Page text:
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When I handed the Red Sox their 2008 report card, I judged the outfield to be a B+. This group could have been an A+ unit if not for a number of issues. First and foremost, the Manny Ramirez saga, though short in peak duration, was the story of the season and wore on the team just before the trading deadline.
Just as important was J. D. Drew‘s back injury, which must have occurred in the first half of the season when he was carrying the team. On the plus side, the outfield had plenty of depth with Manny and later Jason Bay in left, the platoon of Coco Crisp and Jacoby Ellsbury in center, and Drew and some Mark Kotsay in right.
Collectively, the outfield was very good defensively and should not be a surprise with the speed, range, and prowess of the center fielders. Crisp made only two errors all season and makes most routine plays, but his speed puts him in position to make plays on balls a lot of outfielders would not even have a chance at. Because of this, he always seems to be bouncing off a wall or laid out making a catch, getting him some well deserved highlights.
Not to be outdone, Ellsbury made plays in his own right all over the field. Having proved his worth at the end of last season and in those playoffs, he played all three outfield positions regularly, in order to keep him in the lineup everyday and was flawless, making no errors.
Manny’s offensive abilities and Manny Moments (remember him cutting off Johnny Damon‘s throw?) will always overshadow his defense, which was better than he gets credit for. His range is less than stellar, but he adapted to a tough left field in Fenway Park. Playing the Green Monster is an art form and takes a great amount of practice to know when to give chase and when to back off and play the carom. He made more barehanded catch and throws off that wall to prevent singles from turning into doubles over the years. His six outfield assists as a Red Sox placed him tied for sixth in the American League, five off the lead…not bad for half a season.
Bay played a very respectable left field, recording five assists and only one error in his third of a season. Drew was the weak link in the outfield as he was tagged with four errors and an outfield low .979 fielding percentage.
As nice as the defense was, the role these guys were expected to fill primarily was in the batters box. Crisp and Ellsbury were the sparkplugs while Ramirez and Drew were expected to bring them home. Neither Crisp nor Ellsbury is a typical leadoff man as their on base percentages are a little low for the one hole: .344 and .336 respectively, which is why Crisp especially spent time at the bottom of the order.
Crisp also strikes out once per six at bats while Ellsbury gets rung up almost once per seven which is respectable, but these are a lot of at bats without the ball being in play. With their speed, they can pressure an infield and turn seemingly routine ground balls into close plays or even an error. Once on base they are dangerous, going one-two on the team in steals with 50 for Ellsbury and 20 for Crisp (though he did tie with Dustin Pedroia). They can also be the front end of a hit and run or take the extra base. Doing all those things correlated into Red Sox runs as Ellsbury scored 98 runs, 50% of his hit (155) plus walk (41) total of 196. Crisp, though not quite as proficient due to the lower position in the order, still rung up a good 40% with 55 R, 102 H, and 35 BB.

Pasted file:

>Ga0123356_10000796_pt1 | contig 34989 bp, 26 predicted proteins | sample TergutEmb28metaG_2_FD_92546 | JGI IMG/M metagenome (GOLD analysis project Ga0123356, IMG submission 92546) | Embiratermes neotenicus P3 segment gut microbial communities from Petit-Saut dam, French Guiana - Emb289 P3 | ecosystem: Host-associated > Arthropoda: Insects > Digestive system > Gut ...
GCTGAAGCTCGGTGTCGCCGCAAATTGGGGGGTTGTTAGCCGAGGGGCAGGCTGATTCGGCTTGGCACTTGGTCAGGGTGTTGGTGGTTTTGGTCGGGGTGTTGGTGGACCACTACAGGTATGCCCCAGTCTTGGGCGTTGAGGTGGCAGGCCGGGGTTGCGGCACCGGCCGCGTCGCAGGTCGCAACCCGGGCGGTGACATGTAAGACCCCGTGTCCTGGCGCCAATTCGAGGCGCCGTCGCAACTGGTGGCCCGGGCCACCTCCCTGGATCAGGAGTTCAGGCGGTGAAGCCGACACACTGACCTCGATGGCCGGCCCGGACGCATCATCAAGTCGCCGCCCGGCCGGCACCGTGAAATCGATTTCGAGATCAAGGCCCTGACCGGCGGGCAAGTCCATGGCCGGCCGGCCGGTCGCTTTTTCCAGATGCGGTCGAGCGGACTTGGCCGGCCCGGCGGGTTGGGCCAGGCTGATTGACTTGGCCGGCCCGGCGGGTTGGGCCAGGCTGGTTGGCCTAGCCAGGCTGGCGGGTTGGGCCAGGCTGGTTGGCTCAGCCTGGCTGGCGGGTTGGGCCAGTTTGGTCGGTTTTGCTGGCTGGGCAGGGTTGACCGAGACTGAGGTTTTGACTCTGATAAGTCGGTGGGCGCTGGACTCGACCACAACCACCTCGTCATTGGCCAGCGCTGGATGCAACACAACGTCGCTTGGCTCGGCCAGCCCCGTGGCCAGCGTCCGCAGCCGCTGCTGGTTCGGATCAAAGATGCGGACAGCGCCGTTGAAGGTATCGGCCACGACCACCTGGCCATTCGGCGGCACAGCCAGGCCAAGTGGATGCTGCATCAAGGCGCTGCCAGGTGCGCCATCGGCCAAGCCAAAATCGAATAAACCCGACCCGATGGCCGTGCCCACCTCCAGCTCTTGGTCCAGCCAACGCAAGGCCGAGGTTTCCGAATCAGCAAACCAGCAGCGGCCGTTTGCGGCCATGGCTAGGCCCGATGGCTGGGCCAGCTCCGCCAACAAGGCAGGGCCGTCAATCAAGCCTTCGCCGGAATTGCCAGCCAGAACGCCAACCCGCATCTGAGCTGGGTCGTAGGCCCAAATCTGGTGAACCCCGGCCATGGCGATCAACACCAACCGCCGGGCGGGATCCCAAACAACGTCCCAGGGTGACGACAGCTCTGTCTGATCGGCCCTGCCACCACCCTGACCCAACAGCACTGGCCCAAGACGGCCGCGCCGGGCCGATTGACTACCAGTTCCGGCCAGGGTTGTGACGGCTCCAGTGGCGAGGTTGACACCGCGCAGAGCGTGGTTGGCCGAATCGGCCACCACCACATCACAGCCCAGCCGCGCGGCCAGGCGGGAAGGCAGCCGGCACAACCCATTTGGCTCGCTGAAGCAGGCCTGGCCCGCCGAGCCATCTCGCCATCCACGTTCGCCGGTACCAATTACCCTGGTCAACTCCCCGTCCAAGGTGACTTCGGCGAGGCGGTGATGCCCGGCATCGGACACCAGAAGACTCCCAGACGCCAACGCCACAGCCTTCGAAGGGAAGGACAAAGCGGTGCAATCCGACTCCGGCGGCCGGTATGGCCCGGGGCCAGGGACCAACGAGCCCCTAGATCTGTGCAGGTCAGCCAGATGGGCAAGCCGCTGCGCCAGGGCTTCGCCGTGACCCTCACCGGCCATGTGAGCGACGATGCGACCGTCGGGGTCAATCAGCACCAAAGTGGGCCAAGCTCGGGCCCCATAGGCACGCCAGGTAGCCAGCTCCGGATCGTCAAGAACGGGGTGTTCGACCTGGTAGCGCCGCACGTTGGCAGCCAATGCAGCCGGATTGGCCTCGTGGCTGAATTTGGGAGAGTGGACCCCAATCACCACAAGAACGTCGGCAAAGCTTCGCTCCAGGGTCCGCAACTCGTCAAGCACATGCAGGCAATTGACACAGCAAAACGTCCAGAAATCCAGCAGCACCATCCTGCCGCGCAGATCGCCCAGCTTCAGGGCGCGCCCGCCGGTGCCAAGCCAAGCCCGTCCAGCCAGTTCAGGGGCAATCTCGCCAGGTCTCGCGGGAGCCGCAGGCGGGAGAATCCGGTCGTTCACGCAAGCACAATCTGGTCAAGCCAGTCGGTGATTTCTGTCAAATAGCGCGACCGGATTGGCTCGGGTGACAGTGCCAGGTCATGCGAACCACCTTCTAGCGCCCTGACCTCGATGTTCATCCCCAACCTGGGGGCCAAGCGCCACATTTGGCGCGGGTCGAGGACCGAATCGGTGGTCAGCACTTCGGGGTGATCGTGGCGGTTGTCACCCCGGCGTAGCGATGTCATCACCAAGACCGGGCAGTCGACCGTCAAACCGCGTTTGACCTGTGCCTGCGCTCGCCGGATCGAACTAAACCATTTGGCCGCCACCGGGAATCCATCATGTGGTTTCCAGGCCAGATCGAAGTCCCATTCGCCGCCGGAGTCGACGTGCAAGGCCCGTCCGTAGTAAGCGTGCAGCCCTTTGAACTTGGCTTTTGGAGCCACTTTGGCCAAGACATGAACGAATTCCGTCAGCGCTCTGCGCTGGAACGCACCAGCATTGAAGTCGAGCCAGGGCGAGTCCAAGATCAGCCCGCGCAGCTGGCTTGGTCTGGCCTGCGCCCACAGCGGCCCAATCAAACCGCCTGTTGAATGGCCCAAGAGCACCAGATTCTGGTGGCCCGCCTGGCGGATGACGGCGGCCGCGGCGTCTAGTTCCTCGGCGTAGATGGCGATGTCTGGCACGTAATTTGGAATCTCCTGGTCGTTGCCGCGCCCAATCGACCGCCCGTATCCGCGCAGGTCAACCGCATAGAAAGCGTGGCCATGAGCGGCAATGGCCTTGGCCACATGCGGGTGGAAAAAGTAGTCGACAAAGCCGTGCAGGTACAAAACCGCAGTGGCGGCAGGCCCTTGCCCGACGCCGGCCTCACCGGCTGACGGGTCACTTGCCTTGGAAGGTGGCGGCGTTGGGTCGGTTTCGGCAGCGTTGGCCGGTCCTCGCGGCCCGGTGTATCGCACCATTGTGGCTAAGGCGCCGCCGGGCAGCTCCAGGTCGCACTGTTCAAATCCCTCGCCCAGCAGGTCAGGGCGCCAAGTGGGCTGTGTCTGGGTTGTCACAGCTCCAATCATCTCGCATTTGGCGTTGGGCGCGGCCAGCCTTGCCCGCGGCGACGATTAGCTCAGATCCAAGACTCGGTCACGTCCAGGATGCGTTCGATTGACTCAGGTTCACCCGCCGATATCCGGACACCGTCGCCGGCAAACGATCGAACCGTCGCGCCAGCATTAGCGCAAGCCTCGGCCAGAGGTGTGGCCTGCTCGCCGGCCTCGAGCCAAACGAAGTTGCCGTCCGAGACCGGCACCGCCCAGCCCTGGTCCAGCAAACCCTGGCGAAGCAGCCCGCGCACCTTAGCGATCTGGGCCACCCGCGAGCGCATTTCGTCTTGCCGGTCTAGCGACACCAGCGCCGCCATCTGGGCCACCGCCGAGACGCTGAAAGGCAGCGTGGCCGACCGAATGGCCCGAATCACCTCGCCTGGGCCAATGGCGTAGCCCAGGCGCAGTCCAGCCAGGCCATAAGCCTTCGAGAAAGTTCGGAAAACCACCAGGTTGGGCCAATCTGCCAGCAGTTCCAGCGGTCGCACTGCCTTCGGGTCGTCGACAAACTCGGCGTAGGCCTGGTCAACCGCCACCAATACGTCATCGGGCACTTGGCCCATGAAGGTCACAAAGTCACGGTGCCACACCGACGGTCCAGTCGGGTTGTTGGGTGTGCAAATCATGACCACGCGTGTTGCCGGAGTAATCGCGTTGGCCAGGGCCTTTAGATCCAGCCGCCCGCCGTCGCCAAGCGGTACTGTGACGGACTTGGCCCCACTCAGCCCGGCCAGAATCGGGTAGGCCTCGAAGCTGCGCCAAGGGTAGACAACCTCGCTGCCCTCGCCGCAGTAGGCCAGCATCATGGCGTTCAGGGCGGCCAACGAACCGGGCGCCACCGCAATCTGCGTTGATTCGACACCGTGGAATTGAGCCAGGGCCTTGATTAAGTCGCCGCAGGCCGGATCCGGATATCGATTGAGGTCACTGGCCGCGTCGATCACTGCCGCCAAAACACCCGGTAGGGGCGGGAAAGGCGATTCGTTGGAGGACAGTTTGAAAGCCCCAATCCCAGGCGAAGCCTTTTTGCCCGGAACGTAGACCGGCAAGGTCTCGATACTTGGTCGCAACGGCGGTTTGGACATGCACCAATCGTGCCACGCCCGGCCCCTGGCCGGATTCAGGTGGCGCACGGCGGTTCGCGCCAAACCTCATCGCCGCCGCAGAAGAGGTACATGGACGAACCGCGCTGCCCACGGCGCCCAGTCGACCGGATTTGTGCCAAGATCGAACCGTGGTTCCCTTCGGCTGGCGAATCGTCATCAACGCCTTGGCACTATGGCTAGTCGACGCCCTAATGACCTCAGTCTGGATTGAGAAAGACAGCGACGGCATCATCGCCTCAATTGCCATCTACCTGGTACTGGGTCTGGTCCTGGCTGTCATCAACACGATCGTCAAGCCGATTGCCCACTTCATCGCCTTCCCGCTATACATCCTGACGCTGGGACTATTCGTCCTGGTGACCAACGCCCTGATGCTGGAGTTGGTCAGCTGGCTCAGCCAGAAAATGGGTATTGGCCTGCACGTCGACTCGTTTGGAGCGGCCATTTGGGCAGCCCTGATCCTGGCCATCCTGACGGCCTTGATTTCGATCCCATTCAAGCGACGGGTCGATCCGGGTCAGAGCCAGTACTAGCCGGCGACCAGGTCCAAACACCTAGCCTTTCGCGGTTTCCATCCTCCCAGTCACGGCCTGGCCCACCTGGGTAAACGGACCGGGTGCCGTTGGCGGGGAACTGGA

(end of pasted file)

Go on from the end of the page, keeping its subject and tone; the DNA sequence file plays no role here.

As for the run producers, Manny was not quite as effective as normal with 68 RBI in 100 games, despite 20 home runs. This was partly due to inconsistent offense around him, specifically with David Ortiz hurt and then performing at less than expected levels. Drew put up a well-rounded line with an impressive .408 OBP, 19 HR, 64 RBI, and 79 R. He had a very strong first half, carrying the team for part of it when Big Papi was hurt and Manny was slumping. His propensity for getting hurt flared up again and his back forced him to miss key time toward the end of the season. Bay made an immediate splash, getting key hits in his first few games and ended up at .293 with 23 extra base hits (nine home runs), 39 runs, and 37 RBI in his 49 games for Boston.
With the Red Sox primary outfield rotation running four deep, especially with Manny and Drew getting DH days, Mark Kotsay was the only true reserve. He was a late season acquisition, like Bobby Kielty in 2007, added to provide outfield depth and a veteran bat off the bench. He was a guy who understood his role, which was not as an everyday player and one that would see him spell a number of players at a few different positions.
Brandon Moss had a similar role early in the season, before being traded to Pittsburgh in the Ramirez deal. He hit .295 with two home runs in his brief time in Boston, but seems to project as a fourth outfielder. With the crowded outfield and the need for a veteran in that role here, going to Pittsburgh and getting a chance to play more often could be an opportunity for him.